Sunday December 3



$25 / Red Room / Doors at 5:30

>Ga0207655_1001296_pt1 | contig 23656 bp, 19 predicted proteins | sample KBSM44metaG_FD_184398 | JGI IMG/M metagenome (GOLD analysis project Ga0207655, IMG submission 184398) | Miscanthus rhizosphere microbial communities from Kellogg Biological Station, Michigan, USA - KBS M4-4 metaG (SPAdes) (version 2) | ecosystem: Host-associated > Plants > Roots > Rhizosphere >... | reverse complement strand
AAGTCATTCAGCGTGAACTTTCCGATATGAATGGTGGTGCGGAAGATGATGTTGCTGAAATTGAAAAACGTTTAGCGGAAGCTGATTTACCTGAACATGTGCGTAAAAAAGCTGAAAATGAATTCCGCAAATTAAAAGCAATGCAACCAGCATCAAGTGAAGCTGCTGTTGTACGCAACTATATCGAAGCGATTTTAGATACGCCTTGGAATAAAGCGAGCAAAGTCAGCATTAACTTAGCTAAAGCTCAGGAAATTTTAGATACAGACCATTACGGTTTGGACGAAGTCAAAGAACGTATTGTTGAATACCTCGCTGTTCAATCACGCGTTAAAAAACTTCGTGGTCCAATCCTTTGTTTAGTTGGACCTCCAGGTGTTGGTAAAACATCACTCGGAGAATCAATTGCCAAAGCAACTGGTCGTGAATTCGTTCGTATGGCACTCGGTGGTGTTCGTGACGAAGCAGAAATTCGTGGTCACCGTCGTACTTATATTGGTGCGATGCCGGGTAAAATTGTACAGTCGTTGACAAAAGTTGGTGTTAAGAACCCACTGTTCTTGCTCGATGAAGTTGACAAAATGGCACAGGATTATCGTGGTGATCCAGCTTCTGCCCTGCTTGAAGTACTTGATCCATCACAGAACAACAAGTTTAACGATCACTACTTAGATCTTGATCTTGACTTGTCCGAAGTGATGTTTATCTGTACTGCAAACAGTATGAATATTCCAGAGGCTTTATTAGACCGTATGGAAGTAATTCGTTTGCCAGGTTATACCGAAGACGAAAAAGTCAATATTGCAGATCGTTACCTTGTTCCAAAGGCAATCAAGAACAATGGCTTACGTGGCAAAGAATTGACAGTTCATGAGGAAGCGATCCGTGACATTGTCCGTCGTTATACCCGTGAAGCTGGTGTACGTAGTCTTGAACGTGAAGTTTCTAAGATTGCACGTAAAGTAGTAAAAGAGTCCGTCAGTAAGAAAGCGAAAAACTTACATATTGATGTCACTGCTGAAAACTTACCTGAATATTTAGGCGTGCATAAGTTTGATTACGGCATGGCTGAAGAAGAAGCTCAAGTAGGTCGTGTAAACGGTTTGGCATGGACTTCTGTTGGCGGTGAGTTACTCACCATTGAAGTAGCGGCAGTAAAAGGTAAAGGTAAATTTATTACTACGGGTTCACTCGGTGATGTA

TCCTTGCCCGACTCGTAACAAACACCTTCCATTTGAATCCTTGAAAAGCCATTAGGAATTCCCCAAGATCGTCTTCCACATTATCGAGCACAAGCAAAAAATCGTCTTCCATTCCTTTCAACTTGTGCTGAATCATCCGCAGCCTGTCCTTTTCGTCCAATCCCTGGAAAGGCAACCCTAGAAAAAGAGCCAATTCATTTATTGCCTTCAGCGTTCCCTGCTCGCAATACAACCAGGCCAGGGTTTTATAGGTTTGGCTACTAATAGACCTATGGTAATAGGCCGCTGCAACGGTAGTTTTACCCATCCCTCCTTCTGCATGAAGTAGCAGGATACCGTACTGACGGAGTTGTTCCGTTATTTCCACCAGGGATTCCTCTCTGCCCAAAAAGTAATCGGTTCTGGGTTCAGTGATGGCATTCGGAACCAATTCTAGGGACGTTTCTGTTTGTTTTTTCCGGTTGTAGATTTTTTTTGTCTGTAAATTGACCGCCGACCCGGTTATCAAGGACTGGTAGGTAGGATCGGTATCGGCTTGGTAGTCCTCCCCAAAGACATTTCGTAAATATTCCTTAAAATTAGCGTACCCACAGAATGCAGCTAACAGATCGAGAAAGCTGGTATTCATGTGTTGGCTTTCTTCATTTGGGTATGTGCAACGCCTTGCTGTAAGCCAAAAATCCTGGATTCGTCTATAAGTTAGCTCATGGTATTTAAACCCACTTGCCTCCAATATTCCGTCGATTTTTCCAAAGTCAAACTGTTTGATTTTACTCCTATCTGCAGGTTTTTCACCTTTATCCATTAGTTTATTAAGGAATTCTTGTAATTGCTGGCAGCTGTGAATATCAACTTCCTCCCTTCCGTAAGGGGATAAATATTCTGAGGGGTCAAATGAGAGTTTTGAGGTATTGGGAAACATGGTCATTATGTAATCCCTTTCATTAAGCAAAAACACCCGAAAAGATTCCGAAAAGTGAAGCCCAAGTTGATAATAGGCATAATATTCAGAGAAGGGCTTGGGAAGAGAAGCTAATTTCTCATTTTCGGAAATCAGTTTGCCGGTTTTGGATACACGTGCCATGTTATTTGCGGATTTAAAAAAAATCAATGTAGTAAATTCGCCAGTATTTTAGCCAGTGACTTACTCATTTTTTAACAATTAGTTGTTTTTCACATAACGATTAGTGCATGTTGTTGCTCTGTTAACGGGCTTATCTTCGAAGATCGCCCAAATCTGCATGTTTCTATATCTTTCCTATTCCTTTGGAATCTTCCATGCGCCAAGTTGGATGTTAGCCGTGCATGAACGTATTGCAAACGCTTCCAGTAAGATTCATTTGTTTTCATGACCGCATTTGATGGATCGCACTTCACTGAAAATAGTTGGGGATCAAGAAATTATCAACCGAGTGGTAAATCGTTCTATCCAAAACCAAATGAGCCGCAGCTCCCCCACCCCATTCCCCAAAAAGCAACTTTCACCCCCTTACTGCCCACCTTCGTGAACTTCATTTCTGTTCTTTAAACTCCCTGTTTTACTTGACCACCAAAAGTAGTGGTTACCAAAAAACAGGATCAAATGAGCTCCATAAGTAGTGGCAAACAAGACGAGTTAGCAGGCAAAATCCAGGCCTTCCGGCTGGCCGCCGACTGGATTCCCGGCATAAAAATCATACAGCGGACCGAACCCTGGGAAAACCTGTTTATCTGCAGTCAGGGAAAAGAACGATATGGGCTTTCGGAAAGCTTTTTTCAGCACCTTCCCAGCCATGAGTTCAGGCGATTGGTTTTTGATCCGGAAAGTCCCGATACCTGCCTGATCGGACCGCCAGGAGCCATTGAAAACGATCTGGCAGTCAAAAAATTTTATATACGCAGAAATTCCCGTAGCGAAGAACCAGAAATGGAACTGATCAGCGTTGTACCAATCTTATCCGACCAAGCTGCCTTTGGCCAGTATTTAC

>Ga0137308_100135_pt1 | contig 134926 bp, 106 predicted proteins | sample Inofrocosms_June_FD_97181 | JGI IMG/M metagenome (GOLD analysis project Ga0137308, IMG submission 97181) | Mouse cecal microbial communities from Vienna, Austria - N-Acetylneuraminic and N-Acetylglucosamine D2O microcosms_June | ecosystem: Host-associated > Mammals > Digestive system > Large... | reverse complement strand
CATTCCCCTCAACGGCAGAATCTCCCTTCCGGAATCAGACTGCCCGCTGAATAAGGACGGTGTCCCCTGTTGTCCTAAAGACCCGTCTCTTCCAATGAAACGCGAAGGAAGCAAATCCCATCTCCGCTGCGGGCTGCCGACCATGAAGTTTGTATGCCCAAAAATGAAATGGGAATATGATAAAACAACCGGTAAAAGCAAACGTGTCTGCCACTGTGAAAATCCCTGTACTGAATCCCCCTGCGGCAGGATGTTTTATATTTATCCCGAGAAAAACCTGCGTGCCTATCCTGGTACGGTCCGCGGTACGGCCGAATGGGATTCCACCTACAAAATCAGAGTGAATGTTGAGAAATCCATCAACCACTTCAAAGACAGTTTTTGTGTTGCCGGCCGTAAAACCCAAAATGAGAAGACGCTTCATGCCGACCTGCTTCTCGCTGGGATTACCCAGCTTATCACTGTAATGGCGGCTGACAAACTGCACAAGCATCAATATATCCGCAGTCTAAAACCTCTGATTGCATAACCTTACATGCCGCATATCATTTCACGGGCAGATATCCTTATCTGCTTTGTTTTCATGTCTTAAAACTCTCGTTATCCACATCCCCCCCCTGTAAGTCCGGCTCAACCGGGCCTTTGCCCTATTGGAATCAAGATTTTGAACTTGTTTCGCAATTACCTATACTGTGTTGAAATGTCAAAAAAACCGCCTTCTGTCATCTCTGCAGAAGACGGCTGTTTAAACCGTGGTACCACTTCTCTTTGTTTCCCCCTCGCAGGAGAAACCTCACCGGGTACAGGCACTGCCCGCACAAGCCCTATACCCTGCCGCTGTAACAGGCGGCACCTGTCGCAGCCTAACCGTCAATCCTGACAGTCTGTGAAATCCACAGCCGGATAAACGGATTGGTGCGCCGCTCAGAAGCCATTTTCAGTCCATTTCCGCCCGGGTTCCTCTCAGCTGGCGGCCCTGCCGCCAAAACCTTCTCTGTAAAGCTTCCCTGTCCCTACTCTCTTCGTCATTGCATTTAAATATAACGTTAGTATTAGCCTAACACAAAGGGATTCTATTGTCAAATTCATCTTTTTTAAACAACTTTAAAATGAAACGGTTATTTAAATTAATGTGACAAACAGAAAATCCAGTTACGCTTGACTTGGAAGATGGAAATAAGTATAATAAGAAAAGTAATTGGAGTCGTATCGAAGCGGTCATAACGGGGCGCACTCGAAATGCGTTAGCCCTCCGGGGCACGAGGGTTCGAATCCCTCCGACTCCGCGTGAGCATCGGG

New Wet Kojak was formed in 1993 by guitarist/singer Scott McCloud and bassist Johnny Temple during a lost weekend in Amsterdam. With idle time on their hands at the end of a Girls Against Boys tour of Europe, the duo descended, somewhat disheveled, into a small studio in the Red Light District, and emerged with a few loose acoustic-style songs with sleazy bass lines. There was no plan. The project picked up steam a year later in Washington, DC, after a Girls Against Boys show at the (original) 9:30 Club. McCloud and Temple used alcohol to con three DC friends into doing some more recording: Geoff Turner (Gray Matter) and Charles Bennington (High Back Chairs) joined on lead guitar/keyboards and saxophone, respectively, along with drummer Nick Pelliciotto (Edsel). Four more songs emerged, as well as a loose band aesthetic of raw, late night experimentation. It was a wildly erratic combination of difficult personalities and musical arrogance, with a pitch perfect balance of brilliance and confusion. They were aware that having a saxophonist in the band could be problematic. In 1995, the five-piece ensemble had completed their debut full-length recording, New Wet Kojak, which was released on Touch and Go Records. Most of the post-Amsterdam songs were recorded at Turner and Bennington’s WGNS Studios. The band’s second full-length LP, Nasty International, was released by Touch and Go in 1997, and garnered more positive reviews, including in Vice and Pitchfork, which gave the album a glowing 9/10. New Wet Kojak began to play live concerts during this period, in the US and more extensively in Europe. Do Things, the band’s third LP, was released by Beggars Banquet US in 2000, followed by an EP titled No. 4 and another full-length recording, This Is the Glamorous (also on Beggars). The band last played live together in the summer of 2002. Other than a five-song set at the Black Cat’s fifteenth-anniversary celebration in DC in 2014, these will be the first New Wet Kojak shows in more than twenty years.